Ali Eslami is an artist and engineer from Iran based in Amsterdam who has been active and experimenting with virtual reality since 2014. His work involves long-term research projects that build up and grow over time through speculations and world-building by carefully observing the nature of reality, the human condition, and constructs that are taken for granted, and trying to push it further to extreme or twisted thresholds.
An obsession with cybernetics deriving from his engineering background leads to creating worlds in aspects of both form and function. These experiences manifest as realities that blur fictional and non-fictional narratives, striving to articulate possible futures while questioning the restraints of space, time, and body.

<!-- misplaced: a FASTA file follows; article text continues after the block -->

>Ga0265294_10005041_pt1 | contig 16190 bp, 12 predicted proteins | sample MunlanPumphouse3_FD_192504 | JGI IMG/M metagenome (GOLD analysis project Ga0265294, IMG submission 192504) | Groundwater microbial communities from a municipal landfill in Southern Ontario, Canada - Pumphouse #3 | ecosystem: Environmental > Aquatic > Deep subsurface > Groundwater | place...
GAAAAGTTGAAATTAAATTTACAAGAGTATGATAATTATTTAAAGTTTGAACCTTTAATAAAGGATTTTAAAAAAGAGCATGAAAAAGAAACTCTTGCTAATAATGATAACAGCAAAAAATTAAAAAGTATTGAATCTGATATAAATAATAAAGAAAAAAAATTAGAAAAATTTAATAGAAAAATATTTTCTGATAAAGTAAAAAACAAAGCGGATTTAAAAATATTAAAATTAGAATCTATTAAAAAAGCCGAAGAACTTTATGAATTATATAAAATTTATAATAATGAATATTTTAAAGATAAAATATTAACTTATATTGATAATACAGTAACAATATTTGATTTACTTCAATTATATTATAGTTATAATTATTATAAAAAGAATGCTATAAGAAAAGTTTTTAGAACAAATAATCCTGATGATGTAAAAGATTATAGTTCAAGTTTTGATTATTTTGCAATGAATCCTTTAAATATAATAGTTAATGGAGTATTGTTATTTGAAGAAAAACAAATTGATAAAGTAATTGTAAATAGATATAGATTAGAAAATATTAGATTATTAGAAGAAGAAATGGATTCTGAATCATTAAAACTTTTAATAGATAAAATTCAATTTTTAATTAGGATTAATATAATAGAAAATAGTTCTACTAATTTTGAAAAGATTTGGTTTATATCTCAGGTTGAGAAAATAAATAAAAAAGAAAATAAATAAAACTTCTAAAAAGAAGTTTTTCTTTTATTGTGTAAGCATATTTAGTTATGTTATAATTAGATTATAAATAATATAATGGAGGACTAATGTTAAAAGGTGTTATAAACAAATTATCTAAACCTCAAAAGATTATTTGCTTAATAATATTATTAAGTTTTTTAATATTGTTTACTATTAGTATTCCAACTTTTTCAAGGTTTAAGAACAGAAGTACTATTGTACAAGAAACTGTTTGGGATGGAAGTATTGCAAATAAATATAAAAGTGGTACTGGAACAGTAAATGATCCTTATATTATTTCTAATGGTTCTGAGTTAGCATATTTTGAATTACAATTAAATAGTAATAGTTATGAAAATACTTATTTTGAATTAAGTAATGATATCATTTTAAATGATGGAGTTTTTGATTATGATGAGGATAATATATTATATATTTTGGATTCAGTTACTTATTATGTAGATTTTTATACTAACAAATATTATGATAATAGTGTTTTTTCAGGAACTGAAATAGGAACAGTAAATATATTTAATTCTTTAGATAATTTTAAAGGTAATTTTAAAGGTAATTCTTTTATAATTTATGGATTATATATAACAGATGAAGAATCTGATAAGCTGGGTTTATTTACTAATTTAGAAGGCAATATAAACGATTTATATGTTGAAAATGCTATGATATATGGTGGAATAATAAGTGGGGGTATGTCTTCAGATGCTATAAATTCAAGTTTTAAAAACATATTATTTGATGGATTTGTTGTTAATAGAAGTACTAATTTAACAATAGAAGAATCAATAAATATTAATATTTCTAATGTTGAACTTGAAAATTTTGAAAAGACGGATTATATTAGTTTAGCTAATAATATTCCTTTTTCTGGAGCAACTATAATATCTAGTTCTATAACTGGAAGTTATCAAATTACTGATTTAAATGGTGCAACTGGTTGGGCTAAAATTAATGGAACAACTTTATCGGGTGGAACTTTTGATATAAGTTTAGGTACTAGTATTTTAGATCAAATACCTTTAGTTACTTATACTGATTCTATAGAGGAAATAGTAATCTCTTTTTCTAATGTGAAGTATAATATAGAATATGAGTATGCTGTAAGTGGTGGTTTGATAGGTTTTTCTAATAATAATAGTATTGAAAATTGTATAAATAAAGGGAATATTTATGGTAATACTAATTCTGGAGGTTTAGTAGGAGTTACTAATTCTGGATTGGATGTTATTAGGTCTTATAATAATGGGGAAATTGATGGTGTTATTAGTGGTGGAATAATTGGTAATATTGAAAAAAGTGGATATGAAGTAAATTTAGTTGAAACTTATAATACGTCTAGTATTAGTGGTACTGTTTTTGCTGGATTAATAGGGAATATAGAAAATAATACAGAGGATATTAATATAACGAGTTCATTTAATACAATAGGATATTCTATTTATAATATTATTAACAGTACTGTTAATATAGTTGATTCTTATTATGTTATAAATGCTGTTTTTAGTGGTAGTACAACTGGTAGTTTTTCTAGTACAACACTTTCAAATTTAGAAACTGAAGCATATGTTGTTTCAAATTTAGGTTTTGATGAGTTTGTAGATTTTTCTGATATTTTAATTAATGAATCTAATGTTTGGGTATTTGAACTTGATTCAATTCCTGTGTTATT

In 2016, his VR project won the IDFA DocLab Award for Best Immersive non-fiction and in 2020 the Golden Calf for Best interactive at the Nederlands Film Festival (Nerd_Funk). Aside he is co-curator at STRP Festival and programme advisor at IDFA Doclab.